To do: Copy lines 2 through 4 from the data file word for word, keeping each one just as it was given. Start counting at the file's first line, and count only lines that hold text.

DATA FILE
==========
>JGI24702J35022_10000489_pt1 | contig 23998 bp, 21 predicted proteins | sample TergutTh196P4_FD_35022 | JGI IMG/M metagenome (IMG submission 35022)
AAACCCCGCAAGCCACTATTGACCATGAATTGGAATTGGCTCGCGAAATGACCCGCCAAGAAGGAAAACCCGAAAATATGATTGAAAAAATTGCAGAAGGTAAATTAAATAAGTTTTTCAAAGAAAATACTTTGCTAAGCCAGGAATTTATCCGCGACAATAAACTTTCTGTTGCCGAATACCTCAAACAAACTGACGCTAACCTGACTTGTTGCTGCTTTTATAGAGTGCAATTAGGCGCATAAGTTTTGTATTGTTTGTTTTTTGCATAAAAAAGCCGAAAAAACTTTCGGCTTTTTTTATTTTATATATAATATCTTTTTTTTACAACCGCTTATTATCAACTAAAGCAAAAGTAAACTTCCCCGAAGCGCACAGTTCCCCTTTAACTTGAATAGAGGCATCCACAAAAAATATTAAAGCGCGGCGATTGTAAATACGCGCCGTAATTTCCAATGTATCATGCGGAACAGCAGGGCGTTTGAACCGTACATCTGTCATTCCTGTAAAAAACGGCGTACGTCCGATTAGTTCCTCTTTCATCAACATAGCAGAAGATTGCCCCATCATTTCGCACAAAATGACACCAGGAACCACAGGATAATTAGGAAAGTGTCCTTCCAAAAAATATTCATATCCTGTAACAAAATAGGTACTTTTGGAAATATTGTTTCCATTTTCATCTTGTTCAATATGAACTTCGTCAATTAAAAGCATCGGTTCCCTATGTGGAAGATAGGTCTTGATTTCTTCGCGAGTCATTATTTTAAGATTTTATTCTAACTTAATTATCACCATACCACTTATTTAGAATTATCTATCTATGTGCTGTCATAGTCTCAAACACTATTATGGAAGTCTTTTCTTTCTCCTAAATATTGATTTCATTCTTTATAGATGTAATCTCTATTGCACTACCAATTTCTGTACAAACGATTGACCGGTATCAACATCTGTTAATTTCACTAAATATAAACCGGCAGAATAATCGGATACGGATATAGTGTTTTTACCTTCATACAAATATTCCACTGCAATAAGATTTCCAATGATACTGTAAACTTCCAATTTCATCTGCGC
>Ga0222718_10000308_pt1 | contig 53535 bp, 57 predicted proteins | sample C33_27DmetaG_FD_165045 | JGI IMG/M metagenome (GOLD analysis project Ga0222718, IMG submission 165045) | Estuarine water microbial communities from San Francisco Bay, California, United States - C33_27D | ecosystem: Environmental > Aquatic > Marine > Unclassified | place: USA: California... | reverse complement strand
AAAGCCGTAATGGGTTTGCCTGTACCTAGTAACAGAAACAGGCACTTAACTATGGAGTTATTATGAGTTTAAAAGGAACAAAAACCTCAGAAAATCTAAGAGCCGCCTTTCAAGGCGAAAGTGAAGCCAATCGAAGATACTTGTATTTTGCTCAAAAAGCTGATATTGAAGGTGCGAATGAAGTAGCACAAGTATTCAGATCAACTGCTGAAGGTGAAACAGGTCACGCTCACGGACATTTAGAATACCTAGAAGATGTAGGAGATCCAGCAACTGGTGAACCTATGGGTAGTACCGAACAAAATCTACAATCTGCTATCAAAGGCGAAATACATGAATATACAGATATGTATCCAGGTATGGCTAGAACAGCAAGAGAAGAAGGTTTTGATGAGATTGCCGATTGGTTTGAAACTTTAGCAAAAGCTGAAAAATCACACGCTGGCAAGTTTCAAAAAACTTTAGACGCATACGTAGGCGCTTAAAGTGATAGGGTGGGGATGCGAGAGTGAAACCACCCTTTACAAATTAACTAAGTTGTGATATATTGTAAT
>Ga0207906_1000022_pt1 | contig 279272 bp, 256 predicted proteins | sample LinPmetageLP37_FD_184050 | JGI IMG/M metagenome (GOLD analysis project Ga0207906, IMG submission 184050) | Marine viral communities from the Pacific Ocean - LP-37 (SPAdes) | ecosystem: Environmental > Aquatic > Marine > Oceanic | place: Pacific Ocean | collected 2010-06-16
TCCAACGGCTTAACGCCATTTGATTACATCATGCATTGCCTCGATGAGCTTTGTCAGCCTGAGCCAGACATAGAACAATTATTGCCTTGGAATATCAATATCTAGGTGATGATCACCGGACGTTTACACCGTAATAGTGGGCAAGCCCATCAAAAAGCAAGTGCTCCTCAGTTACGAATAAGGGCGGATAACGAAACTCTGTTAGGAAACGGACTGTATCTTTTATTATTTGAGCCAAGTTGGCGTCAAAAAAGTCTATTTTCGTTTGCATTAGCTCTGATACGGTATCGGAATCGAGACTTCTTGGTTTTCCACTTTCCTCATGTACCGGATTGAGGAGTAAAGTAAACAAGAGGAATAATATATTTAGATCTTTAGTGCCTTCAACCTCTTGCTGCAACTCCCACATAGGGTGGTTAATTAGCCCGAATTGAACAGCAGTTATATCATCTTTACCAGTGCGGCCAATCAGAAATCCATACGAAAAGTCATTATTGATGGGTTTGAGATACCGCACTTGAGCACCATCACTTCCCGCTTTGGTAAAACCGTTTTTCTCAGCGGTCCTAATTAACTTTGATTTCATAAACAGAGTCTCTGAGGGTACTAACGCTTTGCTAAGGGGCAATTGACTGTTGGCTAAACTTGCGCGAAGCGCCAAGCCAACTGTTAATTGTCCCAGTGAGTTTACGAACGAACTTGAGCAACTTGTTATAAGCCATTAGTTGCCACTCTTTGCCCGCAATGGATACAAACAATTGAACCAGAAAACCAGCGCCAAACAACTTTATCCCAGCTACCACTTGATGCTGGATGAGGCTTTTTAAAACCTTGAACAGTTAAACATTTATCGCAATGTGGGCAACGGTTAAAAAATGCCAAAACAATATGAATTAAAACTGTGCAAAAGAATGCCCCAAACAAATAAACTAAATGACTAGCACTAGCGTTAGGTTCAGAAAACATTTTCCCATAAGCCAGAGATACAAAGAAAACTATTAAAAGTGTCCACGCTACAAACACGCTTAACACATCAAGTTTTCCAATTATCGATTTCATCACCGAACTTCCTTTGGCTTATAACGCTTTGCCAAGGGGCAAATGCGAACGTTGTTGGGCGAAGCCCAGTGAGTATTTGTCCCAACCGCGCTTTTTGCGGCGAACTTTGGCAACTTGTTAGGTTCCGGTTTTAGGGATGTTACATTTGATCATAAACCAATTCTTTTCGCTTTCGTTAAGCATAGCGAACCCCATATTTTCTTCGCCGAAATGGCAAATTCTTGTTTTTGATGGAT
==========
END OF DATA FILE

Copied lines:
AAACCCCGCAAGCCACTATTGACCATGAATTGGAATTGGCTCGCGAAATGACCCGCCAAGAAGGAAAACCCGAAAATATGATTGAAAAAATTGCAGAAGGTAAATTAAATAAGTTTTTCAAAGAAAATACTTTGCTAAGCCAGGAATTTATCCGCGACAATAAACTTTCTGTTGCCGAATACCTCAAACAAACTGACGCTAACCTGACTTGTTGCTGCTTTTATAGAGTGCAATTAGGCGCATAAGTTTTGTATTGTTTGTTTTTTGCATAAAAAAGCCGAAAAAACTTTCGGCTTTTTTTATTTTATATATAATATCTTTTTTTTACAACCGCTTATTATCAACTAAAGCAAAAGTAAACTTCCCCGAAGCGCACAGTTCCCCTTTAACTTGAATAGAGGCATCCACAAAAAATATTAAAGCGCGGCGATTGTAAATACGCGCCGTAATTTCCAATGTATCATGCGGAACAGCAGGGCGTTTGAACCGTACATCTGTCATTCCTGTAAAAAACGGCGTACGTCCGATTAGTTCCTCTTTCATCAACATAGCAGAAGATTGCCCCATCATTTCGCACAAAATGACACCAGGAACCACAGGATAATTAGGAAAGTGTCCTTCCAAAAAATATTCATATCCTGTAACAAAATAGGTACTTTTGGAAATATTGTTTCCATTTTCATCTTGTTCAATATGAACTTCGTCAATTAAAAGCATCGGTTCCCTATGTGGAAGATAGGTCTTGATTTCTTCGCGAGTCATTATTTTAAGATTTTATTCTAACTTAATTATCACCATACCACTTATTTAGAATTATCTATCTATGTGCTGTCATAGTCTCAAACACTATTATGGAAGTCTTTTCTTTCTCCTAAATATTGATTTCATTCTTTATAGATGTAATCTCTATTGCACTACCAATTTCTGTACAAACGATTGACCGGTATCAACATCTGTTAATTTCACTAAATATAAACCGGCAGAATAATCGGATACGGATATAGTGTTTTTACCTTCATACAAATATTCCACTGCAATAAGATTTCCAATGATACTGTAAACTTCCAATTTCATCTGCGC
>Ga0222718_10000308_pt1 | contig 53535 bp, 57 predicted proteins | sample C33_27DmetaG_FD_165045 | JGI IMG/M metagenome (GOLD analysis project Ga0222718, IMG submission 165045) | Estuarine water microbial communities from San Francisco Bay, California, United States - C33_27D | ecosystem: Environmental > Aquatic > Marine > Unclassified | place: USA: California... | reverse complement strand
AAAGCCGTAATGGGTTTGCCTGTACCTAGTAACAGAAACAGGCACTTAACTATGGAGTTATTATGAGTTTAAAAGGAACAAAAACCTCAGAAAATCTAAGAGCCGCCTTTCAAGGCGAAAGTGAAGCCAATCGAAGATACTTGTATTTTGCTCAAAAAGCTGATATTGAAGGTGCGAATGAAGTAGCACAAGTATTCAGATCAACTGCTGAAGGTGAAACAGGTCACGCTCACGGACATTTAGAATACCTAGAAGATGTAGGAGATCCAGCAACTGGTGAACCTATGGGTAGTACCGAACAAAATCTACAATCTGCTATCAAAGGCGAAATACATGAATATACAGATATGTATCCAGGTATGGCTAGAACAGCAAGAGAAGAAGGTTTTGATGAGATTGCCGATTGGTTTGAAACTTTAGCAAAAGCTGAAAAATCACACGCTGGCAAGTTTCAAAAAACTTTAGACGCATACGTAGGCGCTTAAAGTGATAGGGTGGGGATGCGAGAGTGAAACCACCCTTTACAAATTAACTAAGTTGTGATATATTGTAAT